2023 BMW 3 Series Freshens Up for July Launch

Competes with: Alfa Romeo Giulia, Audi A4, Genesis G70, Mercedes-Benz C-Class

Looks like: The 3 Series dodges a garish grille for a bit longer

Powertrains: 255-horsepower, turbocharged 2.0-liter four-cylinder (330i); 181-hp, turbo 2.0-liter four-cylinder engine and 107-hp electric motor with 9.09-kilowatt-hour battery pack (330e); 382-hp, turbo 3.0-liter six-cylinder (M340i); rear- or all-wheel drive; eight-speed automatic transmission

Hits dealerships: July

BMW’s iconic 3 Series sedan is in its seventh generation and enters the 2023 model year with some modest updates to its exterior design and interior technology. As it’s not a full redesign, the 3 Series’ grille remains relatively modest; it’s large, but not 4 Series-large or 4 Series-vertical. Inside, upgrades to the car’s displays and operating system highlight the changes.

Related: 2023 BMW 7 Series Adds Electric Model, Movie Theater Backseat

The updated 2023 3 Series is expected to launch in the U.S. (and the rest of the world) in July, and pricing should be available closer to that date. Interestingly, all U.S.-market 3 Series cars will be built in BMW’s San Luis Potosi, Mexico, factory.

Lightly Updated Exterior Styling

If you’re having trouble telling the 2023 3 Series apart from a 2022 model, you’re not alone. The changes are quite subtle: Lightly revised grille styling and an updated headlight design grace the front, and there are new 18- and 19-inch wheel designs. The M Sport Package appearance package for the 330i and 330e adds a revised rear bumper. The more powerful M340i gets specific performance-oriented styling, including BMW Motorsport badging to celebrate the 50th anniversary of BMW’s M division.

Improved Interior Tech, Mostly

Standard on all 2023 models is BMW’s Curved Display, a combination of a 12.3-inch digital instrument panel and 14.9-inch touchscreen display. BMW says the displays have improved graphics and use the automaker’s latest operating system with improved Intelligent Personal Assistant functionality.

The new interior design also includes slimmer air vents; regrettably, what comes out of those vents as part of the standard three-zone automatic climate control is managed via touch-sensitive controls, which our editors and consumers generally don’t like.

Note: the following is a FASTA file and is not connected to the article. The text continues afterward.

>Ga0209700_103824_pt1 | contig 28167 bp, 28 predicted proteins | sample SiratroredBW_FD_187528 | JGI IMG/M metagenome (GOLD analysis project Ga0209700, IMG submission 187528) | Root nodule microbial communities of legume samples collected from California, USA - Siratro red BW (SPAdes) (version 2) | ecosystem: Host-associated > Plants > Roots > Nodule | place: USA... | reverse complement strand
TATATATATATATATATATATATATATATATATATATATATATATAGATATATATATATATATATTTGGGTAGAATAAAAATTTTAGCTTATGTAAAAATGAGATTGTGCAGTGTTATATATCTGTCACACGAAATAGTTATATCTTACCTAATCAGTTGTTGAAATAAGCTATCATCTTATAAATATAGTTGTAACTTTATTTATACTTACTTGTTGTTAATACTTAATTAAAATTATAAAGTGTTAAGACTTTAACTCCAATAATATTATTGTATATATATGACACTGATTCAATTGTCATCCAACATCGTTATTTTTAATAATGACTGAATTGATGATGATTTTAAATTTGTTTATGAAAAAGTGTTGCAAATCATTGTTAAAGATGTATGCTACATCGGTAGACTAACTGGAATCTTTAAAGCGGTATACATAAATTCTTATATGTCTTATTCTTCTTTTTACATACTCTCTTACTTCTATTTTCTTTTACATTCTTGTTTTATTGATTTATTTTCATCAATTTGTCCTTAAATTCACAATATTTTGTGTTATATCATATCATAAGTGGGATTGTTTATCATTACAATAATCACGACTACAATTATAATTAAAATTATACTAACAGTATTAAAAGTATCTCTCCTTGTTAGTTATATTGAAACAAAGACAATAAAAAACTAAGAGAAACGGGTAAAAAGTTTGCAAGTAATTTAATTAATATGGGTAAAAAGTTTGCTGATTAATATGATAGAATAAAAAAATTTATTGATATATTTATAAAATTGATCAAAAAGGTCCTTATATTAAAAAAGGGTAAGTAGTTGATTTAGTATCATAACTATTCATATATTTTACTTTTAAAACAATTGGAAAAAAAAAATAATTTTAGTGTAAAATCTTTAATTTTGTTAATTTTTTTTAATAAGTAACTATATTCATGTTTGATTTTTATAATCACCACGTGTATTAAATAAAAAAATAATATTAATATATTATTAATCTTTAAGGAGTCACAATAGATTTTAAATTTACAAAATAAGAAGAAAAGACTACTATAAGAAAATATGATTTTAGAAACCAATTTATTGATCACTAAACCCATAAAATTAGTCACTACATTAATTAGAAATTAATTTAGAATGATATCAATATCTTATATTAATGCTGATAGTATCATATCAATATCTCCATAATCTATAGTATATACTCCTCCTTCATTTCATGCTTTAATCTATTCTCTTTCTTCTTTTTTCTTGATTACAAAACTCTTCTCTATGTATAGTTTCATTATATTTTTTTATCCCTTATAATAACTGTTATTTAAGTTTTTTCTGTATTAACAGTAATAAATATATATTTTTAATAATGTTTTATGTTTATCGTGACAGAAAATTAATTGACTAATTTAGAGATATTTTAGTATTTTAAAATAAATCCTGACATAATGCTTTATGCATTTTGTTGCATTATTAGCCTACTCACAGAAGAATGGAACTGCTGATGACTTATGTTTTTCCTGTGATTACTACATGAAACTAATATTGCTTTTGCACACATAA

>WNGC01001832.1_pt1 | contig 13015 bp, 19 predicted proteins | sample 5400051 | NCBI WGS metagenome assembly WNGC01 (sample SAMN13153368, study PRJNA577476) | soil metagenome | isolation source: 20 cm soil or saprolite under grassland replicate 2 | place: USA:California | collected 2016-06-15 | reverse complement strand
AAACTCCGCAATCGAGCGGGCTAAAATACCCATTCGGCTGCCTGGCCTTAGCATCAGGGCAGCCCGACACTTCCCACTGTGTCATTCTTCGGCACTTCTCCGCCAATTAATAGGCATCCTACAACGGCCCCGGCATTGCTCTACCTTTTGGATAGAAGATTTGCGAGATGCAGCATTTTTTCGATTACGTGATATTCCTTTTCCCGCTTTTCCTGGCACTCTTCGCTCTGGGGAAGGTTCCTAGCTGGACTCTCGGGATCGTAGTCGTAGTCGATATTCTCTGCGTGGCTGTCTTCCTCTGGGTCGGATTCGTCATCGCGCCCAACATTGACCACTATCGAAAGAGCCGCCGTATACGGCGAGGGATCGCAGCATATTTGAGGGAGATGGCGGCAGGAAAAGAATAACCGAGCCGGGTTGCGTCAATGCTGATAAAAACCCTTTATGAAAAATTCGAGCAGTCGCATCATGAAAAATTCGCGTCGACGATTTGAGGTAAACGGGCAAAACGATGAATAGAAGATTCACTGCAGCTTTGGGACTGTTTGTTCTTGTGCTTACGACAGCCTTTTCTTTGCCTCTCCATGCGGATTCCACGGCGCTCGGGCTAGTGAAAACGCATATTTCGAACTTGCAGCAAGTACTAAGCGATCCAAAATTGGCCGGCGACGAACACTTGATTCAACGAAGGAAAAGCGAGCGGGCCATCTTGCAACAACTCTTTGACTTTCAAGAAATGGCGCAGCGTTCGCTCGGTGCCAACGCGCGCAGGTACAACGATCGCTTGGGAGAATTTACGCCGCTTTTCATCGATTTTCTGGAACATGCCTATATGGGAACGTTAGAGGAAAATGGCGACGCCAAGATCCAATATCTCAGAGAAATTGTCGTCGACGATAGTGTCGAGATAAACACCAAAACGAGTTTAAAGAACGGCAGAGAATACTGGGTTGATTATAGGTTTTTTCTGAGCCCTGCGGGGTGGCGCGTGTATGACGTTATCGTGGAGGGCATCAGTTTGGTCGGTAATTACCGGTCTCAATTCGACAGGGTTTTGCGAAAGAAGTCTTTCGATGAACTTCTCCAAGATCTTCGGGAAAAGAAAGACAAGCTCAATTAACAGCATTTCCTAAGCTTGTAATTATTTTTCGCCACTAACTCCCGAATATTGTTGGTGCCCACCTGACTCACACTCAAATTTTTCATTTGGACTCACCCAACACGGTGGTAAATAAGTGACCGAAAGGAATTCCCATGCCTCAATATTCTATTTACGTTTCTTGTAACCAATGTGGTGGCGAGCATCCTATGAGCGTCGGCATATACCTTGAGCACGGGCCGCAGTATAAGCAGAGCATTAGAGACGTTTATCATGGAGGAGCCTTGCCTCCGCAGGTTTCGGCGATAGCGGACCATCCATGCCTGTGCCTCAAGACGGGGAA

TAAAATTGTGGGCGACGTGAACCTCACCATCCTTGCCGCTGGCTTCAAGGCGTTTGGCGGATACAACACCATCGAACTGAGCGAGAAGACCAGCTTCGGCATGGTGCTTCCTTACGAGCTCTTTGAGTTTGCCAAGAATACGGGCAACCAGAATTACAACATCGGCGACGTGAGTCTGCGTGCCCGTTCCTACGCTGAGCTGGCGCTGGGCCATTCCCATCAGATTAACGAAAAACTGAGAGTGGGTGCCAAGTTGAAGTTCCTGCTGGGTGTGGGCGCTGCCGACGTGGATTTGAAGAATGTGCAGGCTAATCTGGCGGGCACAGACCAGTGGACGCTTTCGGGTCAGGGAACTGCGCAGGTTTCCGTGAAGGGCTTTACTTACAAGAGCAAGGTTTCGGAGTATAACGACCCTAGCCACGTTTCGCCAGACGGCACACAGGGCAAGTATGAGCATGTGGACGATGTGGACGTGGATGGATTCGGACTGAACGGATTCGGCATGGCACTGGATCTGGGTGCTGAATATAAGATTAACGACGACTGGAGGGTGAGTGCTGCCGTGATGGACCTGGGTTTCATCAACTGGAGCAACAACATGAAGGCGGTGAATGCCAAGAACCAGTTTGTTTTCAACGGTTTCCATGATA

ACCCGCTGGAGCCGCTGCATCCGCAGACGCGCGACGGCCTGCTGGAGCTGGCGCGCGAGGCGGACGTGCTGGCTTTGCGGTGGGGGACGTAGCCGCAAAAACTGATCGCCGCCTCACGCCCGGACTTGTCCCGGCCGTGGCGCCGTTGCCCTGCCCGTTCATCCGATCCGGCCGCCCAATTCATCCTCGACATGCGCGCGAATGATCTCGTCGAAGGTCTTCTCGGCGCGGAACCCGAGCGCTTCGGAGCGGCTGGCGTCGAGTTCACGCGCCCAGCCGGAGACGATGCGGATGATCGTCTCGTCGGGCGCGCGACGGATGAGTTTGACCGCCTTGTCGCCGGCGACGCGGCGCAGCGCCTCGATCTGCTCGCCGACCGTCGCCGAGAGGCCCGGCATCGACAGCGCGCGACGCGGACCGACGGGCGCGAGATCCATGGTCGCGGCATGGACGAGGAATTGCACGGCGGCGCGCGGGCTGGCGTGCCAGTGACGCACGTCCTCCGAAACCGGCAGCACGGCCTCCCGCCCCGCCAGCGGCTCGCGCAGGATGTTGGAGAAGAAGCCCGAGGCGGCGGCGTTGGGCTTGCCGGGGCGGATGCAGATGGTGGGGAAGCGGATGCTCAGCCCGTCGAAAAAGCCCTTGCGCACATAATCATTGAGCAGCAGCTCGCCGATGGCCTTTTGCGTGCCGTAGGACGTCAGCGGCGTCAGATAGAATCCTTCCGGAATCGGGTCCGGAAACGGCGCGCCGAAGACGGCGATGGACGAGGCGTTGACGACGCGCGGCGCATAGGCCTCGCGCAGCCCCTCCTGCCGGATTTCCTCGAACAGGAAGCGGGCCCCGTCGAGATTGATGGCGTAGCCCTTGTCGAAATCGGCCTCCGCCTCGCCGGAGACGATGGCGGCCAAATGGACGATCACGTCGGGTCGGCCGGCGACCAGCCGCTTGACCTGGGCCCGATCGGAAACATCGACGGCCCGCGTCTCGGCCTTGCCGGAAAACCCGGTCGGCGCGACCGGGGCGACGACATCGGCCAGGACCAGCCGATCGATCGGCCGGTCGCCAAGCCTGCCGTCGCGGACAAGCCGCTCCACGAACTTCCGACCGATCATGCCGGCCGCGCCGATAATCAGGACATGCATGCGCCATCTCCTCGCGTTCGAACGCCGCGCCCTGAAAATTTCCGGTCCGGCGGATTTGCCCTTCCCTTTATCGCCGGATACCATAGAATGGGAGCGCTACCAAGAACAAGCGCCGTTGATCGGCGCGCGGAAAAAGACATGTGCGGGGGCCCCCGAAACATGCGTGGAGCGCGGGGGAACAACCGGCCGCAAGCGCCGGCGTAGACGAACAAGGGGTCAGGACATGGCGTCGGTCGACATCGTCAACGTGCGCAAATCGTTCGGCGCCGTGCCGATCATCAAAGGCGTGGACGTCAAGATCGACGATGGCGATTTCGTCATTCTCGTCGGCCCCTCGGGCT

Powertrains Remain the Same

Unchanged for 2023 is what’s under the hood. The base 330i still gets its power from a 255-horsepower, turbocharged 2.0-liter four-cylinder engine. The plug-in hybrid 330e uses a less powerful 181-hp, turbo 2.0-liter four-cylinder but combines it with a 9.09-kilowatt-hour battery pack and electric motor making an additional 107 hp. When it debuted, the 2021 330e had 22 or 20 miles of all-electric range depending on if it had RWD or AWD; there’s no word on whether that’s improved for 2023. The most powerful M340 uses a turbo 3.0-liter inline-six-cylinder producing a BMW-rated 382 hp; our experience with previous M340s suggests that number may be slightly underrated.

Regardless of which 3 Series you choose, you can get it in RWD or AWD — not counting the line-topping M3 — though your only transmission is an eight-speed automatic.

Pricing and Release Date

BMW says the 2023 3 Series will launch in July, and we expect pricing and additional specs to be revealed closer to its arrival.

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Road Test Editor Brian Normile joined the automotive industry and in 2013 and became part of the Editorial staff in 2014. Brian spent his childhood devouring every car magazine he got his hands on — not literally, eventually — and now reviews and tests vehicles to help consumers make informed choices. Someday, Brian hopes to learn what to do with his hands when he’s reviewing a car on camera, and to turn his 2021 Hyundai Veloster N into a tribute to the great Renault mid-engine, rear-wheel-drive hatchbacks. He would daily-drive an Alfa Romeo 4C if he could. Email Brian Normile

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